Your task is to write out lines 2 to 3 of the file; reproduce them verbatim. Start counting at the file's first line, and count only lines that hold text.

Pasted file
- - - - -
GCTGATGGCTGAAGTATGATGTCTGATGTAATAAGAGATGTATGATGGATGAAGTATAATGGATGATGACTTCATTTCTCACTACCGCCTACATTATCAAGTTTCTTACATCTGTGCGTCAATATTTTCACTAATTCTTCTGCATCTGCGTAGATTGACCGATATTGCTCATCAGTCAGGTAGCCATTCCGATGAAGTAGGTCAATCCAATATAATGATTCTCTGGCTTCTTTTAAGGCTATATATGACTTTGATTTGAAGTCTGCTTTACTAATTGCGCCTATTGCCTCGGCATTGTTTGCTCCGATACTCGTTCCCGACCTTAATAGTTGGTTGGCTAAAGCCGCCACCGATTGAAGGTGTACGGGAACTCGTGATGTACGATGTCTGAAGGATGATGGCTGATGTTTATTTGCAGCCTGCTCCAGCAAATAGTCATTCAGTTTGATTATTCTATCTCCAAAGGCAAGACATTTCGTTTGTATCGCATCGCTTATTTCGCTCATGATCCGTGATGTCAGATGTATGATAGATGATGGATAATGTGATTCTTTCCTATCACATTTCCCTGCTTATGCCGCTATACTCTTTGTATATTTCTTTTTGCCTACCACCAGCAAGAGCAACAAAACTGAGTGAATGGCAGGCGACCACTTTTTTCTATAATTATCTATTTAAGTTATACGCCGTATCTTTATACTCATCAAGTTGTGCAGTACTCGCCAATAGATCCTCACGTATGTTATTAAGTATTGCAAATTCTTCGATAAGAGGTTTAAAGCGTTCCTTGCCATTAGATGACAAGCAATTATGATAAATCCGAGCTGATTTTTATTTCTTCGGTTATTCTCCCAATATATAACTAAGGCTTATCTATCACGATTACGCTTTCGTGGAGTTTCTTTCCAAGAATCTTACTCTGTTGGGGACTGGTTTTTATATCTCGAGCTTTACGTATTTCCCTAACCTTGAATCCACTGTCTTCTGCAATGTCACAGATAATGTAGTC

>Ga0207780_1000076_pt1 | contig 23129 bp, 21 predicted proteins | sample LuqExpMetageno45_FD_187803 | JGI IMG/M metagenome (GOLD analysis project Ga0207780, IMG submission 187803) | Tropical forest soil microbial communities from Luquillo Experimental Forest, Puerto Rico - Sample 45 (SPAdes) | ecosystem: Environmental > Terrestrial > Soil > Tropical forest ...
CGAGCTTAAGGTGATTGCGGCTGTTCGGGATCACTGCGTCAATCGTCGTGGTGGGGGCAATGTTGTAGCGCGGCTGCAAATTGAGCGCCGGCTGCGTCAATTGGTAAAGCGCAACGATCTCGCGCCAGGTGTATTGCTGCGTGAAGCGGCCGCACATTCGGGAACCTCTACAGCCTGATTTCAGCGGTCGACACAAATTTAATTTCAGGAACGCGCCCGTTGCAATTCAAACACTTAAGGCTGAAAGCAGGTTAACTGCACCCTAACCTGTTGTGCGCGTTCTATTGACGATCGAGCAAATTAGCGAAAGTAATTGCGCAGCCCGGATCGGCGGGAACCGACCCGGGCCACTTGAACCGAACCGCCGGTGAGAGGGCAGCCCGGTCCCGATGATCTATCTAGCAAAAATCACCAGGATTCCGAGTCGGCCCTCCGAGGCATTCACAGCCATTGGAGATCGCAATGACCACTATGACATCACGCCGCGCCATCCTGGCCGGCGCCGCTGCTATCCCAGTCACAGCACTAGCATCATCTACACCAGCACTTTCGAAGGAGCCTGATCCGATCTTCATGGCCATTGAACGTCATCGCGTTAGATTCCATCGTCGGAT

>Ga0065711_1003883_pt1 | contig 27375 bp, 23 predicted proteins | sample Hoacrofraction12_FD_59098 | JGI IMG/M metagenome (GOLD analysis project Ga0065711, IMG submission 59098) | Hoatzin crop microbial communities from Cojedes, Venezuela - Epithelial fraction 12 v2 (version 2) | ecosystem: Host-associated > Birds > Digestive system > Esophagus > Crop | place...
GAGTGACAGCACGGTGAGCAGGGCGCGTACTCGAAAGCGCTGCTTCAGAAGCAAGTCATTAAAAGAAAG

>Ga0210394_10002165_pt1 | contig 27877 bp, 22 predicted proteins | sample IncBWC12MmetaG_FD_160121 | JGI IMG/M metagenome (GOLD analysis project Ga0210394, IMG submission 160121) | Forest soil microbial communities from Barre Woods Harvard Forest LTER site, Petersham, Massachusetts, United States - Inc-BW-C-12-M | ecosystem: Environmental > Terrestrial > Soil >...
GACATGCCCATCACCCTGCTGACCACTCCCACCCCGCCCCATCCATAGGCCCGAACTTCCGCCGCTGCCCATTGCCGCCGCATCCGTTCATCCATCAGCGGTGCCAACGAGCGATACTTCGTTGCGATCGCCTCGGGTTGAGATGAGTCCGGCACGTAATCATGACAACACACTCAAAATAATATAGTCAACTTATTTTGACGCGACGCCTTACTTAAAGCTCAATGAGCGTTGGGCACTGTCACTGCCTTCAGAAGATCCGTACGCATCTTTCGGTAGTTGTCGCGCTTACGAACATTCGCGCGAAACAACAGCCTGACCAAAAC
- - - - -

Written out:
>Ga0207780_1000076_pt1 | contig 23129 bp, 21 predicted proteins | sample LuqExpMetageno45_FD_187803 | JGI IMG/M metagenome (GOLD analysis project Ga0207780, IMG submission 187803) | Tropical forest soil microbial communities from Luquillo Experimental Forest, Puerto Rico - Sample 45 (SPAdes) | ecosystem: Environmental > Terrestrial > Soil > Tropical forest ...
CGAGCTTAAGGTGATTGCGGCTGTTCGGGATCACTGCGTCAATCGTCGTGGTGGGGGCAATGTTGTAGCGCGGCTGCAAATTGAGCGCCGGCTGCGTCAATTGGTAAAGCGCAACGATCTCGCGCCAGGTGTATTGCTGCGTGAAGCGGCCGCACATTCGGGAACCTCTACAGCCTGATTTCAGCGGTCGACACAAATTTAATTTCAGGAACGCGCCCGTTGCAATTCAAACACTTAAGGCTGAAAGCAGGTTAACTGCACCCTAACCTGTTGTGCGCGTTCTATTGACGATCGAGCAAATTAGCGAAAGTAATTGCGCAGCCCGGATCGGCGGGAACCGACCCGGGCCACTTGAACCGAACCGCCGGTGAGAGGGCAGCCCGGTCCCGATGATCTATCTAGCAAAAATCACCAGGATTCCGAGTCGGCCCTCCGAGGCATTCACAGCCATTGGAGATCGCAATGACCACTATGACATCACGCCGCGCCATCCTGGCCGGCGCCGCTGCTATCCCAGTCACAGCACTAGCATCATCTACACCAGCACTTTCGAAGGAGCCTGATCCGATCTTCATGGCCATTGAACGTCATCGCGTTAGATTCCATCGTCGGAT